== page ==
Identity Management and Federated ILM
I had of course heard the term Identity Lifecycle Management, and understood that it had something to do with centralizing and helping users manage identities across systems and all that jazz. Any IT jock or person involved in Technology should understand (and hopefully does) that Identity Management is probably the most integral part of any system. Hell, even with anonymous systems it still uses a form of identity management because these systems must be ‘administered’ by someone and that someone has an identity for use with that system.
So I decided to look a little more into it, and to say I am impressed by the solutions and ideas that people have come up with in relation to Identity Lifecycle Management solutions would be definitive understatement. I believe the best term for how impressed I am by this would be at the ‘totally freaking wicked awesome’ level. I know.. I am excitable, but seriously if you haven’t ever really read about or looked into Identity Management or Identity Lifecycle Management (which will be referred to as ILM from this point onward in this post) follow along with me here.
The concept of Identity Management is pretty simple. You have an identity. Everyone using any system of any sort uses an identity when they interact with that system. This could be an anonymous user (which uses an anonymous identity) or an identity that has information about who you are. The most common systems for this would be forms authentication running of a user store (let’s say… sql database for an example) or Active Directory if you are working with Windows, or whatever Linux and those other systems use for Identity Management.
So what’s the big deal? The fact that everything nowadays requires you to submit your identity. Think of the internet (big I know) and how you visit different sites and register or login (facebook, myspace are pretty popular so lets use them as an example). When you login it uses your profile information in a number of ways, presenting the information you want to see, who you are, who you might be associated with and other things. All of this of course comes down to being associated with your ‘identity’.
In a nutshell Identity Management provides you with more cability to manage identities. This can be in the form of policies, provisioning, workflows, or reducing ‘sign in’ needs.
So what’s cool? The whole federated identity management stuff and how far some groups have come with these systems.
So what is federated identity management? Exactly what the term sounds like unionizing, or bringing together these identity management. Let’s take a simple example. Your organization has AD and maybe an intranet. You login to the intranet and navigate to your benefits area. When you click on a link in the intranet to the benefits area it actually uses federated identity management to communicate who you are and (since your already authenticated) does not prompt you. The information it presents you with is based on your identity which has been passed onto and associated with the benefits system’s identity store.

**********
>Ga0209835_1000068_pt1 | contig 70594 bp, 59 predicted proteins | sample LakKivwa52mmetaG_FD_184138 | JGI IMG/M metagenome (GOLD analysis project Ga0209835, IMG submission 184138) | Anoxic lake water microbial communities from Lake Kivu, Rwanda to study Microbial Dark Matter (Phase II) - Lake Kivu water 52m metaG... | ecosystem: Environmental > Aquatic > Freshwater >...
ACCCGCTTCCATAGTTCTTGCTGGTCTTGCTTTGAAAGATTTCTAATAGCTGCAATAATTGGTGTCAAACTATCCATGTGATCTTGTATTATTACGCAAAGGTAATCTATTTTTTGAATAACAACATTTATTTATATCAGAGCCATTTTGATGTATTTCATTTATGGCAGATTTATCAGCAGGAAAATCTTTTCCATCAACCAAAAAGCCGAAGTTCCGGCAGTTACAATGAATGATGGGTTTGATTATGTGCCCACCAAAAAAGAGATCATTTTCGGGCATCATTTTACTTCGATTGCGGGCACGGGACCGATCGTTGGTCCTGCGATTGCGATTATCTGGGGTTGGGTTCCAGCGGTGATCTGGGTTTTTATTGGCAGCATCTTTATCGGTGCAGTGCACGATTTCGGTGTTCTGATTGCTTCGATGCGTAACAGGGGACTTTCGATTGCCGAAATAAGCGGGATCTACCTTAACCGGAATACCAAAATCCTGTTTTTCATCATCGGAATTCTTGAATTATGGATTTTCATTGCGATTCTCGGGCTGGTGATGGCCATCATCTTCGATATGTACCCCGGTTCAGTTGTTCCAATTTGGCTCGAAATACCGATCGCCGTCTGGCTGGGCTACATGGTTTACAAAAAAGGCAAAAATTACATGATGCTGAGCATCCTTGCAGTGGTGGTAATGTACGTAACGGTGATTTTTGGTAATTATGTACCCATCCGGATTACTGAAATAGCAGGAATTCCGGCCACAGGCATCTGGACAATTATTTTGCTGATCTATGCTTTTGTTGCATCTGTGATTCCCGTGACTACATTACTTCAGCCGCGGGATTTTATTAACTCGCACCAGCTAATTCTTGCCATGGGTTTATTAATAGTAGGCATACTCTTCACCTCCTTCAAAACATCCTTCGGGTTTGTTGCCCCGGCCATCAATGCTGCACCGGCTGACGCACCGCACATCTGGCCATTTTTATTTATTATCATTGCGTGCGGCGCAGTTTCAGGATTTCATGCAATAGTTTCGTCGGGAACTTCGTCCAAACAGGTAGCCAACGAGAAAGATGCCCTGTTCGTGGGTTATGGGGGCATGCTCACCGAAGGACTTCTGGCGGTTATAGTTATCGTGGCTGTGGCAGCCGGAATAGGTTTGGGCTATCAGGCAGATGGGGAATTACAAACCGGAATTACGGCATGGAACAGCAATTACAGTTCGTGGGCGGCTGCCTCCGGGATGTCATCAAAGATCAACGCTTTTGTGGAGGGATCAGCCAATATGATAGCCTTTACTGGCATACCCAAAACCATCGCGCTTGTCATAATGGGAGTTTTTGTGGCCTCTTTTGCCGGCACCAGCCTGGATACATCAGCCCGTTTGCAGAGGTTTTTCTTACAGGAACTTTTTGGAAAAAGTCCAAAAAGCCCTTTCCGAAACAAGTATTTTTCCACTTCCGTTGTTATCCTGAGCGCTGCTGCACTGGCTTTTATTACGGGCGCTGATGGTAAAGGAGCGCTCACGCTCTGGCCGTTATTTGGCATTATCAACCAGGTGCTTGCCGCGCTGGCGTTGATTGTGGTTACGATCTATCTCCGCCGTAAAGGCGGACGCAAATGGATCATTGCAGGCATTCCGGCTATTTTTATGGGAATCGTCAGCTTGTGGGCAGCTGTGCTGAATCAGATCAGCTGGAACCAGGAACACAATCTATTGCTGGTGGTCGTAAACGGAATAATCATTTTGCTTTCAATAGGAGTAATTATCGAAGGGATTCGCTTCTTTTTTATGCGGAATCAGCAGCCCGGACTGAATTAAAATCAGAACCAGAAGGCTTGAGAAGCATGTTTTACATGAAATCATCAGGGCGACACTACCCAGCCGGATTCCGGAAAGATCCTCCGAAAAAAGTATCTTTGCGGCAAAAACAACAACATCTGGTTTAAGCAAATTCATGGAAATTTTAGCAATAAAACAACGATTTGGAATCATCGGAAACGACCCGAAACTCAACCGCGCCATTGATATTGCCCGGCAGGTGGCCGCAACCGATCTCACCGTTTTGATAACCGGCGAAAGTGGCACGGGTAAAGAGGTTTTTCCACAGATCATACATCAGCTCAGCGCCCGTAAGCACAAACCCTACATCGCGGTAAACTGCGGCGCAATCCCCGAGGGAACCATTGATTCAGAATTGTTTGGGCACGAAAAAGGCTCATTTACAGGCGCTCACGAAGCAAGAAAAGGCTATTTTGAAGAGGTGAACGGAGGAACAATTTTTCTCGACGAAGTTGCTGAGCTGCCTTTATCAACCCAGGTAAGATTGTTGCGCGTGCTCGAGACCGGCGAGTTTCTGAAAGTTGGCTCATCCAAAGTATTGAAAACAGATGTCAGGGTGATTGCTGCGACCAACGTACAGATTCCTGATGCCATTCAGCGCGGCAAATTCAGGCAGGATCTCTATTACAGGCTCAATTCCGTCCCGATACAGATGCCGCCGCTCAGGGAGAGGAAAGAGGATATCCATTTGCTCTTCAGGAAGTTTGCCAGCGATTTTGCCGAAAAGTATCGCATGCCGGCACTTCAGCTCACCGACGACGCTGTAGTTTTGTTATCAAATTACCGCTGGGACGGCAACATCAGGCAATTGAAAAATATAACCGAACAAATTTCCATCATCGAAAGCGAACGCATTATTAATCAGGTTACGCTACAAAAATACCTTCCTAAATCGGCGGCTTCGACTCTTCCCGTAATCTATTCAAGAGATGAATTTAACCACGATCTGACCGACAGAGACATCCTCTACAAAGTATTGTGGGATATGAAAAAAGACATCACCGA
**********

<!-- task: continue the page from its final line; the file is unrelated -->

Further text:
This isn’t a new concept or anything, but what fascinated me was when I actually played with one of these systems (in my case Microsoft Identity Lifecycle Manager (the new beta)), it was how the interface was set up, and how it honestly was like something out of my dreams.
I have seen a great many different AD’s in my day and have wrote applications that integrated with PeopleSoft or other systems for identity management. Many of them had problems and issues, weren’t well maintained, or were structured poorly. This causes all sorts of issues when you are trying to implement systems like SharePoint 2007 because now you cannot rely on having organizational hiearchy (as an example) being available to you for audience targeting. Take that one step further and many of the clients I have worked with use many different user stores, or work directly with groups that have their own user stores.
It’s the way the world works, I evangelize and advocate SharePoint, another person sells their custom app and so on until there are a plethora of different systems that all use different identity stores.
With a tool like Microsoft’s Identity Lifecycle Manager it removes so many of the issues I would run into on a regular basis trying to either replace, or integrate the existing systems. That’s not to say you don’t have plenty of alternatives (single sign on is a good one), but seeing many systems so well integrated and being so easy to manage and synchronize made me fully understand the power (and obvious effort) these ISV’s and organizations solution’s provide.
Looking forward to learning more about the whole ILM marketplace,
P.S – Here’s some examples of solutions which fall under Identity Management and ILM…
Management of identities
- Provisioning/De-provisioning of accounts
- Workflow automation
- Delegated administration
- Password synchronization
- Self-service password reset
- Policy-based access control
- Enterprise/Legacy single sign-on (SSO)
- Web single sign-on (SeoS)
- Reduced sign-on
- Identity repository (directory services for the administration of user account attributes)
- Metadata replication/Synchronization
- Directory virtualization (Virtual directory)
- e-Business scale directory systems
- Next-generation systems – Composite Adaptive Directory Services (CADS) and CADS SDP
- Role-based access control (RBAC)
- Federation of user access rights on web applications across otherwise untrusted networks
- Directory-enabled networking and 802.1X EAP
- Security Assertion Markup Language (SAML)
- Liberty Alliance — A consortium promoting federated identity management
- Shibboleth (Internet2) — Identity standards targeted towards educational environments
- Abriva — Free mobile identity management framwork